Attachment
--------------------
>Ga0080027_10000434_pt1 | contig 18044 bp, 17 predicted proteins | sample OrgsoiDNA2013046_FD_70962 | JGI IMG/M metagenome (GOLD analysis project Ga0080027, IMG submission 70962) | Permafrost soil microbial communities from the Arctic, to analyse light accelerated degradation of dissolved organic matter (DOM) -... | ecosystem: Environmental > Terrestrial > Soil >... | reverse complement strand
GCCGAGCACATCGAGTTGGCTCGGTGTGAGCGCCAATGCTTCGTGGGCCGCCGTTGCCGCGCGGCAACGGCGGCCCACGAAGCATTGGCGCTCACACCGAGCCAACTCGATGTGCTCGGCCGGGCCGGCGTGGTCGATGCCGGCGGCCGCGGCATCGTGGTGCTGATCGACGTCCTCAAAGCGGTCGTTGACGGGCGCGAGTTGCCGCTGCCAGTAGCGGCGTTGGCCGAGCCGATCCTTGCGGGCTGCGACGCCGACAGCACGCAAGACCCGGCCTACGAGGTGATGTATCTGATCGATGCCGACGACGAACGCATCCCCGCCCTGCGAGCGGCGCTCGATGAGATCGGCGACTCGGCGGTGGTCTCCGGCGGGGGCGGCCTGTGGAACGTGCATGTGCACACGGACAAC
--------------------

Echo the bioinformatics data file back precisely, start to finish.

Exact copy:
>Ga0080027_10000434_pt1 | contig 18044 bp, 17 predicted proteins | sample OrgsoiDNA2013046_FD_70962 | JGI IMG/M metagenome (GOLD analysis project Ga0080027, IMG submission 70962) | Permafrost soil microbial communities from the Arctic, to analyse light accelerated degradation of dissolved organic matter (DOM) -... | ecosystem: Environmental > Terrestrial > Soil >... | reverse complement strand
GCCGAGCACATCGAGTTGGCTCGGTGTGAGCGCCAATGCTTCGTGGGCCGCCGTTGCCGCGCGGCAACGGCGGCCCACGAAGCATTGGCGCTCACACCGAGCCAACTCGATGTGCTCGGCCGGGCCGGCGTGGTCGATGCCGGCGGCCGCGGCATCGTGGTGCTGATCGACGTCCTCAAAGCGGTCGTTGACGGGCGCGAGTTGCCGCTGCCAGTAGCGGCGTTGGCCGAGCCGATCCTTGCGGGCTGCGACGCCGACAGCACGCAAGACCCGGCCTACGAGGTGATGTATCTGATCGATGCCGACGACGAACGCATCCCCGCCCTGCGAGCGGCGCTCGATGAGATCGGCGACTCGGCGGTGGTCTCCGGCGGGGGCGGCCTGTGGAACGTGCATGTGCACACGGACAAC